Teach your employees how to identify fake emails. Fake emails, generally called “phishing” and “spoofing” emails, are a constant threat. If you learn how to spot them, you can better protect your computers and data from malware, ransomware, and other attacks.
Here is what you need to know:
- Check the “from” address
Most fake emails will have a display name that you may recognize such as the name of your banking institution, but upon further review the actual “from” address will not be from that institutions domain. Here is an example I received just yesterday:
Although the display name says Bank of America, if this was actually from BofA the domain would be @bankofamerica.com not @test.net.
- Never open attachments
Never open an attachment from someone you don’t know and even from those you know, if you were not expecting anything. Even if you think it may be legitimate, don’t open it! Attachments are the place that most malware lives. If you think it may be a valid attachment, contact that person via phone and confirm they sent you something.
- Don’t click on links
Most fake emails will have links like “You need to change your password. Please click here.” Almost all companies that require you to have a password for their site will send you an email more along the lines of, “We noticed an issue with your password. Please go to our site and correct this issue” with no link, not even just to the site! This is just one example. If you receive a potential fake email and want to verify what they are telling you is wrong, close the email, go to your browser and login to that site directly. If there is any issue with your account they will tell you once you have logged in.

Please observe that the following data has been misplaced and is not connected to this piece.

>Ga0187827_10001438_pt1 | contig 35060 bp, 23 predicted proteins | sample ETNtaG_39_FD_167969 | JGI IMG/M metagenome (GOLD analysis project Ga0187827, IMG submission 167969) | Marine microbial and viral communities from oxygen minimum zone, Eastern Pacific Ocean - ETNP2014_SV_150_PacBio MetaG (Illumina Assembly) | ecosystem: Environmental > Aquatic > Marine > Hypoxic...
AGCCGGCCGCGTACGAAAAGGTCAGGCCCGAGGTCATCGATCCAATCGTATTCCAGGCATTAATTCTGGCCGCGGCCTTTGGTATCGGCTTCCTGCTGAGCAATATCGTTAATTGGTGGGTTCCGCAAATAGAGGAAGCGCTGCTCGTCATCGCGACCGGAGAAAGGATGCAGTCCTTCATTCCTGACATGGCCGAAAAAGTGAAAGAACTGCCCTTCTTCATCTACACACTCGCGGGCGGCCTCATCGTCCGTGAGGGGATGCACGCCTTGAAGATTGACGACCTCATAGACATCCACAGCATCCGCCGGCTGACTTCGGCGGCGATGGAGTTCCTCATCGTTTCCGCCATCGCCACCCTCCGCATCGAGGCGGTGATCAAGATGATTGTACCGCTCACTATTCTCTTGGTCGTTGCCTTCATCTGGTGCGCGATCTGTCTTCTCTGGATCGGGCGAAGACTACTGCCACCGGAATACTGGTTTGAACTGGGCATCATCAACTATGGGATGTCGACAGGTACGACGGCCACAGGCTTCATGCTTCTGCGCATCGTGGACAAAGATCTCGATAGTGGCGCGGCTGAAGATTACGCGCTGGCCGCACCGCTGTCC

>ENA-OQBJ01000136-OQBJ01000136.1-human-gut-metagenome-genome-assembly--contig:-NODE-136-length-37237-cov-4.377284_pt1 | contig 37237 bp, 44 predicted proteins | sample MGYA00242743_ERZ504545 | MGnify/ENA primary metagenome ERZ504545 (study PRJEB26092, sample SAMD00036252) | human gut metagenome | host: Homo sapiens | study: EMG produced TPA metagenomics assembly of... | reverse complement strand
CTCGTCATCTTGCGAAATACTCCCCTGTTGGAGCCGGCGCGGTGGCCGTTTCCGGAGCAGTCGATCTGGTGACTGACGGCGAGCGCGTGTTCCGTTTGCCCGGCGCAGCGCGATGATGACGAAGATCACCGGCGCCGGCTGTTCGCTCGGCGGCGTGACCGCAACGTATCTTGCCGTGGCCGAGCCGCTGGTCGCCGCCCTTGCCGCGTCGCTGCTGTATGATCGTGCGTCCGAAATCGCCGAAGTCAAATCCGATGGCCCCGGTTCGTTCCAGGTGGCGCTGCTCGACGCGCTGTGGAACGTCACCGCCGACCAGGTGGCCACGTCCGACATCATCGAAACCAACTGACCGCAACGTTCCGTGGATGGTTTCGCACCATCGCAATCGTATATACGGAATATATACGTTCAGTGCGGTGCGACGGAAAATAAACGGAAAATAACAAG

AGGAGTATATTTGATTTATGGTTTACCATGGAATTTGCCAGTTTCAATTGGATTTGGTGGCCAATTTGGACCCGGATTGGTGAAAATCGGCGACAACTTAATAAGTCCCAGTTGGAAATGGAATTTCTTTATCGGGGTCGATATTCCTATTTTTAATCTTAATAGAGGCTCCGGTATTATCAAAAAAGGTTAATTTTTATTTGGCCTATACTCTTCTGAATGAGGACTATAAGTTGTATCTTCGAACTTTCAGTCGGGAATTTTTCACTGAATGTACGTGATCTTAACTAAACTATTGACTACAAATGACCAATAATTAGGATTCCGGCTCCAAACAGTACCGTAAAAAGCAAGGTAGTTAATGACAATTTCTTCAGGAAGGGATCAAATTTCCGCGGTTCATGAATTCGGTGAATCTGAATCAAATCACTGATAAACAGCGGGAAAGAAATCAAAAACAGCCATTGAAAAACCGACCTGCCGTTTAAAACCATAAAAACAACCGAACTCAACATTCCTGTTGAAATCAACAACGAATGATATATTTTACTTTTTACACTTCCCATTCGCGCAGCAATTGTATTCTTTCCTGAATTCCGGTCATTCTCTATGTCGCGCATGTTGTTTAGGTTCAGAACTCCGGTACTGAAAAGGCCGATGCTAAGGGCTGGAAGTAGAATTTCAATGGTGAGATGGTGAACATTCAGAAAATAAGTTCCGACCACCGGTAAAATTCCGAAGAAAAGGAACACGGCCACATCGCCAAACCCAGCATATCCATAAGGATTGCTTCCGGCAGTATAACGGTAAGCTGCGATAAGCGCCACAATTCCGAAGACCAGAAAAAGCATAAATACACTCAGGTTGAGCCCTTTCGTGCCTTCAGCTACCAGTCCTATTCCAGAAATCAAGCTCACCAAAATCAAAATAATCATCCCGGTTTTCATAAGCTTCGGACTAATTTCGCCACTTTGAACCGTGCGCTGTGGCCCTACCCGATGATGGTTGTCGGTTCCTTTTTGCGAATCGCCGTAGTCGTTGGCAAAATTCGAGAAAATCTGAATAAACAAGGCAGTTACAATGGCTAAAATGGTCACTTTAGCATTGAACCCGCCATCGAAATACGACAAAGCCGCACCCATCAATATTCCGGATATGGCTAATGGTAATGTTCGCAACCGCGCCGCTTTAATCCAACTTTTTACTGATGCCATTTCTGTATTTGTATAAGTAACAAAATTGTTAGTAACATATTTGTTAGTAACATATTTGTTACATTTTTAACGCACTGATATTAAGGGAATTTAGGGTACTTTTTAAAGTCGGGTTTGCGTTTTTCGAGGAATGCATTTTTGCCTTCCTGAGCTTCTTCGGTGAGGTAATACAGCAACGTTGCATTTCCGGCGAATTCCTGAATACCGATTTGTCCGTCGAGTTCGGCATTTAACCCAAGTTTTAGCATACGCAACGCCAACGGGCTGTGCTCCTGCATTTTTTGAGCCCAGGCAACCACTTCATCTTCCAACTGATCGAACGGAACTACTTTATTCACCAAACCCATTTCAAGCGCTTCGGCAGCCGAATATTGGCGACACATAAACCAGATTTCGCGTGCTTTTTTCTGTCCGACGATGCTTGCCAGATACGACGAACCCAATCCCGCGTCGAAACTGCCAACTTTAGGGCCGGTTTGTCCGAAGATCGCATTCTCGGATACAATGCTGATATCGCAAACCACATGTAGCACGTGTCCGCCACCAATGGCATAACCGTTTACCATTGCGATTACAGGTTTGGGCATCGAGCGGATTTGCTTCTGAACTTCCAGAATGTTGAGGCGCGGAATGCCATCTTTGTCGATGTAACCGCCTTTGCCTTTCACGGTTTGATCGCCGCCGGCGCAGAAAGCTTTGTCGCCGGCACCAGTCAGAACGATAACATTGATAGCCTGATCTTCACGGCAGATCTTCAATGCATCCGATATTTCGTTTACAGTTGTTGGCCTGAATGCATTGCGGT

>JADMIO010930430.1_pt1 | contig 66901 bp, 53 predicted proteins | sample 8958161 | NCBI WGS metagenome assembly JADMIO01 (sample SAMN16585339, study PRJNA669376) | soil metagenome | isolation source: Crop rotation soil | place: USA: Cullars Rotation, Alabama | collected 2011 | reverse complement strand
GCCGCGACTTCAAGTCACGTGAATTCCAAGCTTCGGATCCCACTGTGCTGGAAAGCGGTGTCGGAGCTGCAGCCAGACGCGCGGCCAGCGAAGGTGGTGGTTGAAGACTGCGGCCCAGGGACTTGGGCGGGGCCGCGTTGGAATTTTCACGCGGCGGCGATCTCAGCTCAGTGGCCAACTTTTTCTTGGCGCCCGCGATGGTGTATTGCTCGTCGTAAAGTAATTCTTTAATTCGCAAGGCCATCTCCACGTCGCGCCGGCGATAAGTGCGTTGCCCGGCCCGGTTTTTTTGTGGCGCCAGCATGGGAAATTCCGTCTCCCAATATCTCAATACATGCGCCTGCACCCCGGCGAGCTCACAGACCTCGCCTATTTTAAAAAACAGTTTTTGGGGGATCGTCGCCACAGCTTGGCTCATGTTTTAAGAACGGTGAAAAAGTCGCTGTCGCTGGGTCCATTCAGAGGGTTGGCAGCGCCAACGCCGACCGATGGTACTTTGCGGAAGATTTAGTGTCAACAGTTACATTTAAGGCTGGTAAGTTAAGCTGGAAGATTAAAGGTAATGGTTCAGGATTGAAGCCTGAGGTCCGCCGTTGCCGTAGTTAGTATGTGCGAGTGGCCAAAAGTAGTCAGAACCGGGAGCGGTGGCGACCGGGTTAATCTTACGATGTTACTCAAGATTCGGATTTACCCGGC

- Analyze the salutation
Emails addressed to “Customer” or “Valued Client” are at best ads but if they have your email address and don’t know your name they are most likely phishing emails and should be deleted.
- Be a skeptic
Phishing and spoofing emails are getting better and better at looking legitimate. They use logo’s, brands and can seem valid. Be skeptical of any and all email, if it looks at all suspicious don’t open it.
If you have any questions or would like more information on these or other services AcaciaIT provides please contact us at firstname.lastname@example.org or call (520) 751-0888.